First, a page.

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Falling fuel-price benefits vary

ALBUQUERQUE, N.M. — What impact have lower gas prices had on local businesses?

Albuquerque-based beer-and-beverage wholesaler Premier Distributing is saving around $43,000 a month on fuel for its delivery fleet compared to last summer. (Adolphe Pierre-Louis/Albuquerque Journal)

Albuquerque-based beer-and-beverage wholesaler Premier Distributing is saving around $43,000 a month on fuel for its delivery fleet compared to last summer. (Adolphe Pierre-Louis/Albuquerque Journal)

It depends on whom you ask.

For Premier Distributing, an Albuquerque-based beer wholesaler that has about 175 vehicles on the road around New Mexico daily, it’s meant significant savings. At current prices, Premier will spend about $43,000 less per month on fuel than it did last summer, according to Reggie Hardway, executive vice president and part owner. Slightly less than half of Premier’s fuel costs are for gasoline, while the rest goes to diesel. Diesel hasn’t fallen as precipitously, but Hardway says savings have added up.

“It definitely helps for sure. It helps the bottom line,” said Hardway, whose company distributes Anheuser-Busch beers and other drinks across 28 of New Mexico’s 33 counties.

It’s not a total boon, though. Hardway said most of the savings get applied to other expenses that are on the rise, like health insurance.

“You save in this pocket and pay out of the other pocket, but it’s better to save in at least one pocket, that’s for sure,” he said.

The lower prices aren’t quite cause for celebration at DMC Logistics – the state’s largest logistics company – just as exceedingly expensive fuel wouldn’t cause great alarm. The company, which uses a fleet of 64 vehicles to move everything from furniture to paperwork, factors a fuel surcharge into most of its customers’ bills, a standard industry practice. The surcharge fluctuates regularly to reflect current fuel prices, so it’s ultimately DMC’s customers benefitting today.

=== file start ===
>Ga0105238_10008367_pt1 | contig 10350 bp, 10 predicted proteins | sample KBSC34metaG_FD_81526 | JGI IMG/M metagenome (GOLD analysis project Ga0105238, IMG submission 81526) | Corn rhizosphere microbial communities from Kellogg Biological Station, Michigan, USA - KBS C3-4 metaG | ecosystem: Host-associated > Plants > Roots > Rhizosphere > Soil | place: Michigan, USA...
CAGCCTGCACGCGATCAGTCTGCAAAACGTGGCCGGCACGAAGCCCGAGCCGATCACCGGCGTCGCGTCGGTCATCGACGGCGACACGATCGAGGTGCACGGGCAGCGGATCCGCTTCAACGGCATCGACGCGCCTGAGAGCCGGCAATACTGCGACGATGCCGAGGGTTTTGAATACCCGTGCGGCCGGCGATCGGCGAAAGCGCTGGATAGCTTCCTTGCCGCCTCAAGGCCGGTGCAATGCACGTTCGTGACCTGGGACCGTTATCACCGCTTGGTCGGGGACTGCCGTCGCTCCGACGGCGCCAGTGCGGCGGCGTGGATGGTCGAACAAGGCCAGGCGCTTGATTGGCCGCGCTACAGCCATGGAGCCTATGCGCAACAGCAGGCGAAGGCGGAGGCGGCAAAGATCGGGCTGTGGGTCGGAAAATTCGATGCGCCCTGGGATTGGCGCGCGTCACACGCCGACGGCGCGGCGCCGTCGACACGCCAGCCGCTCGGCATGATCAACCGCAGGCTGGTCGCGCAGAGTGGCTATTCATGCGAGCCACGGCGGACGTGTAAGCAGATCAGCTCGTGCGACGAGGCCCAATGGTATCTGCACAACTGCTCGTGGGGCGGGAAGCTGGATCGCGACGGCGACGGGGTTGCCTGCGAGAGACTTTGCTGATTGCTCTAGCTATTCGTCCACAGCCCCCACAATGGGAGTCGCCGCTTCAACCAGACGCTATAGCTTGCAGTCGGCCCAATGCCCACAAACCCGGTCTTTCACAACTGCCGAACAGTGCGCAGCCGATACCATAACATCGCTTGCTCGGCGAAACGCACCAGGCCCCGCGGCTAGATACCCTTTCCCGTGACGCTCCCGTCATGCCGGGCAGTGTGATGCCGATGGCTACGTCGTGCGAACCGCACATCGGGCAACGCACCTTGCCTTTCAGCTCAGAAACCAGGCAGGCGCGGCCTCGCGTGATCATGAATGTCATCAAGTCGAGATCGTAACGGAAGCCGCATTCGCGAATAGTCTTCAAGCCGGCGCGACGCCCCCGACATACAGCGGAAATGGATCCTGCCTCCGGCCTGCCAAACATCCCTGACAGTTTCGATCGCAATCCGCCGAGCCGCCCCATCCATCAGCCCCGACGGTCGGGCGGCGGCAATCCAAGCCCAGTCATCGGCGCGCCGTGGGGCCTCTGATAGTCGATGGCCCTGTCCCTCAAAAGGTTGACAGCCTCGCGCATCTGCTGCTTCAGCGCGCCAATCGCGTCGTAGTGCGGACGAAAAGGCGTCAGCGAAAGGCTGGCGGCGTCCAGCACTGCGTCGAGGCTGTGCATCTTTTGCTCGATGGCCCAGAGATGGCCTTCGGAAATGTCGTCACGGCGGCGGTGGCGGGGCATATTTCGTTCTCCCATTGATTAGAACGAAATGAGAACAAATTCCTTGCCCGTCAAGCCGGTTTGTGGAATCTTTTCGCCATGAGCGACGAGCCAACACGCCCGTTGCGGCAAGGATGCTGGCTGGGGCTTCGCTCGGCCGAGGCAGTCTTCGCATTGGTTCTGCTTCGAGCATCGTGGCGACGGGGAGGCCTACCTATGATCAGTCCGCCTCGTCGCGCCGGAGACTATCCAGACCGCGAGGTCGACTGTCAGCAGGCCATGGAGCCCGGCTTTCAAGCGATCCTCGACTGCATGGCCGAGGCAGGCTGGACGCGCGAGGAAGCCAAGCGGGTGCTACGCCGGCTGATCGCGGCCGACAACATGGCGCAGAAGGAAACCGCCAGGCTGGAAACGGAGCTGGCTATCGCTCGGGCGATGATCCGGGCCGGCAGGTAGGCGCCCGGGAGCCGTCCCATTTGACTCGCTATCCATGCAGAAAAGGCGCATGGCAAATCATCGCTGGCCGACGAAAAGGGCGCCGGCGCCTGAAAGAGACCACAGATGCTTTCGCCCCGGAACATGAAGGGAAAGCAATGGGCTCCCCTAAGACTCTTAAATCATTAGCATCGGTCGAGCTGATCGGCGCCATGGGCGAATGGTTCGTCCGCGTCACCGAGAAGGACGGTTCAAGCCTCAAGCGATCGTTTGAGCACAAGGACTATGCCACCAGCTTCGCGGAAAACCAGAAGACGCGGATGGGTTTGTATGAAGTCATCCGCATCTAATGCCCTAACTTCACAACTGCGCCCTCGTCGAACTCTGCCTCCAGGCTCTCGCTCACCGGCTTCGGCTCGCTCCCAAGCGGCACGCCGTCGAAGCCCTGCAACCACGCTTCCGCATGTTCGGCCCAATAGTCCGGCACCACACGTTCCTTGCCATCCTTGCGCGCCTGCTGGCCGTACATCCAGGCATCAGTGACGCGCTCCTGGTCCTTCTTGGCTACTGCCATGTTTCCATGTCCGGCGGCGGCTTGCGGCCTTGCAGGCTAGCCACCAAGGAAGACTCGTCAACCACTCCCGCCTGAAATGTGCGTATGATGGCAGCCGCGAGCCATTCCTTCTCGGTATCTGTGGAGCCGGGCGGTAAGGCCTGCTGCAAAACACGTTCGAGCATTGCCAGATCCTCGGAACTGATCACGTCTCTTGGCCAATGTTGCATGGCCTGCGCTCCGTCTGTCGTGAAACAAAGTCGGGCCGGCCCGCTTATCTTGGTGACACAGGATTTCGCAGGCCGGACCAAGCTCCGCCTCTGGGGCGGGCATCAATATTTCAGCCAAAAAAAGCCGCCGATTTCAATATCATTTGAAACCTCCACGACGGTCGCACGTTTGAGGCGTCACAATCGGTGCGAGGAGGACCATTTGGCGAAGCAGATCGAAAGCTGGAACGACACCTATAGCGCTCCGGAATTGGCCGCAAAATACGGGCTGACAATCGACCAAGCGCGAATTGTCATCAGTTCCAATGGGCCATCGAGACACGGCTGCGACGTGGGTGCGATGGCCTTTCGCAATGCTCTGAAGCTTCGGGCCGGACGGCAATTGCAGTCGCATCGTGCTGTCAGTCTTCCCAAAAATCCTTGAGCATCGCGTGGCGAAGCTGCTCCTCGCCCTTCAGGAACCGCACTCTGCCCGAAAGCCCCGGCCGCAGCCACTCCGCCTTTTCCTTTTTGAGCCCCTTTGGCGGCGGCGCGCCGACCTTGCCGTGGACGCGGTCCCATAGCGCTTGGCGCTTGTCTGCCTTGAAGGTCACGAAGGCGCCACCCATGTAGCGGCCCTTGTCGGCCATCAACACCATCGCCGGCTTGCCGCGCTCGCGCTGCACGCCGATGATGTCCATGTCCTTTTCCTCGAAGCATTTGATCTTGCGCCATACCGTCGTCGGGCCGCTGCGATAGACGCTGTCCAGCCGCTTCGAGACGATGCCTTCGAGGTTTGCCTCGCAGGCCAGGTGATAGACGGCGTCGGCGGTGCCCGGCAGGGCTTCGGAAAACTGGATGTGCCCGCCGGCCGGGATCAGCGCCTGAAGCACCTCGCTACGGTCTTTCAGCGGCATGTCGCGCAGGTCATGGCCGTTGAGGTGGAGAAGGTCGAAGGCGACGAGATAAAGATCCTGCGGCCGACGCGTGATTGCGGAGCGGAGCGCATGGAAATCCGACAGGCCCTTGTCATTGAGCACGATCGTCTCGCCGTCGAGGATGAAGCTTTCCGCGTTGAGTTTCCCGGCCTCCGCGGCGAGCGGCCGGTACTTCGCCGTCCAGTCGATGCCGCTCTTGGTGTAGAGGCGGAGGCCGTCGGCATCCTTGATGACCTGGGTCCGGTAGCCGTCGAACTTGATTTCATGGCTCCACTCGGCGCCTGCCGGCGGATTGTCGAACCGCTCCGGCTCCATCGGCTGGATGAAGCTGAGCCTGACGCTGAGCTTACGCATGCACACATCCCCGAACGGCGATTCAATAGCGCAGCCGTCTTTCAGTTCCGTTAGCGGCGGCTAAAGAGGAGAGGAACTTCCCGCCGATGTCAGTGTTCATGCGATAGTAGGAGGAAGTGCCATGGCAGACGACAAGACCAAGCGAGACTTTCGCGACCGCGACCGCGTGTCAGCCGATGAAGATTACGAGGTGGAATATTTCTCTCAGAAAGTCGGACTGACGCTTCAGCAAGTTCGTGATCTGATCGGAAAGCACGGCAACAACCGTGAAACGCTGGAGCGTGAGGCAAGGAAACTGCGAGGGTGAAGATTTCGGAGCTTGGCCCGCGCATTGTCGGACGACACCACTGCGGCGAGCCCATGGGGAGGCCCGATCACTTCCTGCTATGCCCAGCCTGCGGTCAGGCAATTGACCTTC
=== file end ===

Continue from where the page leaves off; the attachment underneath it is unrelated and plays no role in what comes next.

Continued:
“We’re kind of on a really nice down cycle, which is great (for the customers), but I think everybody pretty much says the same thing, which is, ‘We know how this stuff works,'” said Dawn Bodenner, who handles marketing for the company. “When it goes up, it adjusts, and when it goes down, it adjusts. (But) I think for everybody, when there’s the cost savings, it does help.”

Consumers may be rejoicing at gas pumps these days, but what about the gas-station owners? They haven’t seen much benefit – at least not yet. Ruben Baca, who represents about 400 stations statewide as executive director of the New Mexico Petroleum Marketers Association, said members tell him they’ve only seen about a 1-3 percent uptick in sales volume during the recent price drop.

Then again, he notes, this is not “the driving time of year.” Should prices stay down through spring and summer, the station owners will likely experience greater sales increases.

At this point, Baca said, the primary perk of low gas prices is that it means much smaller upfront costs for station owners. They aren’t extending themselves as much when a load runs $11,000-$12,000 instead of $17,000-$22,000, he said.

Current gas prices certainly make it cheaper to deliver pizzas, although the pizzerias themselves may not directly reap those savings. Domino’s Team New Mexico – a franchisee with 37 Domino’s around New Mexico, including Albuquerque, and southern Colorado – employs drivers who buy their own gas.

But Lawrence Joy, who handles marketing for the franchise operation, does credit lower gas prices for spurring customers to eat out more often.

“The main impact (of) lower gas prices is clearly being seen in consumer spending through disposable income, and sales are very strong for Domino’s Team New Mexico, which also means we are hiring at all of our locations,” Joy said via email.

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